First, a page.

Cprime’s hands-on approach has been a great culture fit. “A personal touch is really important in terms of our relationship. We spent a number of hours on the phone with leadership, with users, with everybody. Their culture is very similar,” says Kyle.

Great partnership means everybody wins

By instilling trust with their expertise in ecosystem architecture, roadmapping, and in-person consulting, Cprime has helped scale the natural growth of Atlassian in Watlow, and has guided Dale as he scales his career.

The usage of Atlassian inside of the company was really the first big test of whether or not it was an open culture.

Dale Wolfe

Technical Lead

“Dale had been able to successfully complete a proof of concept with great traction that it moved its way up the chain at Watlow to the point where Watlow Leadership said, ‘Hey, wow, would you invest some money to get an enterprise-grade type of deployment for us?’” notes Amir.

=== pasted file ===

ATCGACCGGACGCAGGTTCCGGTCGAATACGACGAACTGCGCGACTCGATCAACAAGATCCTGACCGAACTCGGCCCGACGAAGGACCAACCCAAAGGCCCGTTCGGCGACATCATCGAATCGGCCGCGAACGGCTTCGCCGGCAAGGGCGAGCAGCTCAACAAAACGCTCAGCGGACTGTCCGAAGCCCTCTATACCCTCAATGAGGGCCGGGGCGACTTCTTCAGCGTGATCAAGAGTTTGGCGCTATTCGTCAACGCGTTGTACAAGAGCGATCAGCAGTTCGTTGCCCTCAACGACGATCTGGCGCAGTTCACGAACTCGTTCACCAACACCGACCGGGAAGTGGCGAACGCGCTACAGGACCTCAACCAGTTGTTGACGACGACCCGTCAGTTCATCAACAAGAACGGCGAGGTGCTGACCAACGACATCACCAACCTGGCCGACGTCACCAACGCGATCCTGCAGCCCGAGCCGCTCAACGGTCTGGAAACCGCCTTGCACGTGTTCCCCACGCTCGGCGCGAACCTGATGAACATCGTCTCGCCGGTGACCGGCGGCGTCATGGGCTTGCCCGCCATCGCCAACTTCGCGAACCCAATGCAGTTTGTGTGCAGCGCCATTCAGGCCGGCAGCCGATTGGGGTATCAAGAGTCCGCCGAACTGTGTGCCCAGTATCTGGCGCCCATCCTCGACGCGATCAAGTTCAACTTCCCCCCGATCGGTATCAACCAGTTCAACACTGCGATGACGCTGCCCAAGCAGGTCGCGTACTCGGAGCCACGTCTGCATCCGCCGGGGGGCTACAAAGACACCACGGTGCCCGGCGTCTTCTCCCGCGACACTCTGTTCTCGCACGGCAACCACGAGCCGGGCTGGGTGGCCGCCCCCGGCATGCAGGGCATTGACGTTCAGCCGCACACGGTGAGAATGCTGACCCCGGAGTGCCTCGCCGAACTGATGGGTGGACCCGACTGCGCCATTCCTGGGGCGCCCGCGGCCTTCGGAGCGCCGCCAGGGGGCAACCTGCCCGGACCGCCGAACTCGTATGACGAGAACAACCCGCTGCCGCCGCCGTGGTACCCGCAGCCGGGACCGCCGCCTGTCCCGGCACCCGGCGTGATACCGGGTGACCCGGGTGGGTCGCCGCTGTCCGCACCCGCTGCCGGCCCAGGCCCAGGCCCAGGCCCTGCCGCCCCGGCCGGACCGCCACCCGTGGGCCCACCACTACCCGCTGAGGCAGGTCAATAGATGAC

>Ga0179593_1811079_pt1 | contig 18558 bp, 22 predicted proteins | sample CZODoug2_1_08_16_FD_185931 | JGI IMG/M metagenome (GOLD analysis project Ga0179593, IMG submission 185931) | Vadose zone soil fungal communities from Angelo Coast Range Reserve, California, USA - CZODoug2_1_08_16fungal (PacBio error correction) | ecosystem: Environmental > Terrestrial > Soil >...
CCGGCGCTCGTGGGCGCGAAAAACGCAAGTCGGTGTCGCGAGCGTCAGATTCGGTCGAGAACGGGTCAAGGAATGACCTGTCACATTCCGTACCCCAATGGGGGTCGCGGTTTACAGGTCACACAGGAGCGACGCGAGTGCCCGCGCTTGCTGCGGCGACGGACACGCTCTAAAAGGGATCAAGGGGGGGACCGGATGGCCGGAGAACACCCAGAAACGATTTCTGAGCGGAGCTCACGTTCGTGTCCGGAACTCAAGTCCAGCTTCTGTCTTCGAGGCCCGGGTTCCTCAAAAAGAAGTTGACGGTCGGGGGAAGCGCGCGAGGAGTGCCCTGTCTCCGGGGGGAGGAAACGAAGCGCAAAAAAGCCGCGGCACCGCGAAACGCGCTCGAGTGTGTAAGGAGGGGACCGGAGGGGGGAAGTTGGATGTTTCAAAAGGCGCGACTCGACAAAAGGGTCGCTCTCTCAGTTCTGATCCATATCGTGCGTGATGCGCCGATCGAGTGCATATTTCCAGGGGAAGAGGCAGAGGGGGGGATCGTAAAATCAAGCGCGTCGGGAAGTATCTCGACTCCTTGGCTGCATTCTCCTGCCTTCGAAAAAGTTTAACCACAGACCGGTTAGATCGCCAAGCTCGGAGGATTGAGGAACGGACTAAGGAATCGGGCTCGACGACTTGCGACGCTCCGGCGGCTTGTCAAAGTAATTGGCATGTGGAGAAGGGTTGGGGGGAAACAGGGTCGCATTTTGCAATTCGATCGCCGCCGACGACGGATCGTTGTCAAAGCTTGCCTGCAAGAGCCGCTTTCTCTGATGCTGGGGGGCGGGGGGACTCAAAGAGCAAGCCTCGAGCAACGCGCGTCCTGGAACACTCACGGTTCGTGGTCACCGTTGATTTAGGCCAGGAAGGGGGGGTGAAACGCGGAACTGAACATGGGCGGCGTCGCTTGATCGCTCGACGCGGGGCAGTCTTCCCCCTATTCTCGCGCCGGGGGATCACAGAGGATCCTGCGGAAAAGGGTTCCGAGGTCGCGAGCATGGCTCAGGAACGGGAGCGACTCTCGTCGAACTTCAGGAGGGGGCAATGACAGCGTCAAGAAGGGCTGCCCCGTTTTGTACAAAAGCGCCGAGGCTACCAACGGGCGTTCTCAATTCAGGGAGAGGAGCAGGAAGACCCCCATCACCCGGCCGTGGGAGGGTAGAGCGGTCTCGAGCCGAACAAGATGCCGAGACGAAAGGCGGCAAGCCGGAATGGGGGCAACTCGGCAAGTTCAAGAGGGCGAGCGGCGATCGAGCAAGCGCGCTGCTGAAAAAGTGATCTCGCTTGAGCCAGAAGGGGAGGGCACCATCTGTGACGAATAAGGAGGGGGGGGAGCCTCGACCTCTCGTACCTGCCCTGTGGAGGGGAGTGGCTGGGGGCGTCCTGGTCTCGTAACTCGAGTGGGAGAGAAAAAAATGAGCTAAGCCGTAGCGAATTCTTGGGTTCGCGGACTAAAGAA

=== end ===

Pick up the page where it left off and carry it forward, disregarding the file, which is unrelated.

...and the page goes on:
Watlow’s adoption of Atlassian across the enterprise has resulted in faster delivery of their products as well as improved metrics. Their customers collaborate, ask questions, and provide feedback to Watlow engineers directly on Jira Software, which results in quick turnaround and a shared source of truth. Additionally, Jira Software provides analytics on product lead and cycle times, so Watlow’s management can make better informed business decisions.

In 2014, Dale bought Jira and Bitbucket on the cloud using his credit card. In 2018, Watlow is preparing to make multi-million dollar decisions based on what they are learning thanks to the Atlassian toolset. Watlow, Dale, and Cprime have all benefited from this collaborative dynamic. As a result of their mutual learning, growth, and support, each walks away with trajectory-altering experiences. Their accomplishments embody what is great about partnership: when it’s done well, everyone wins.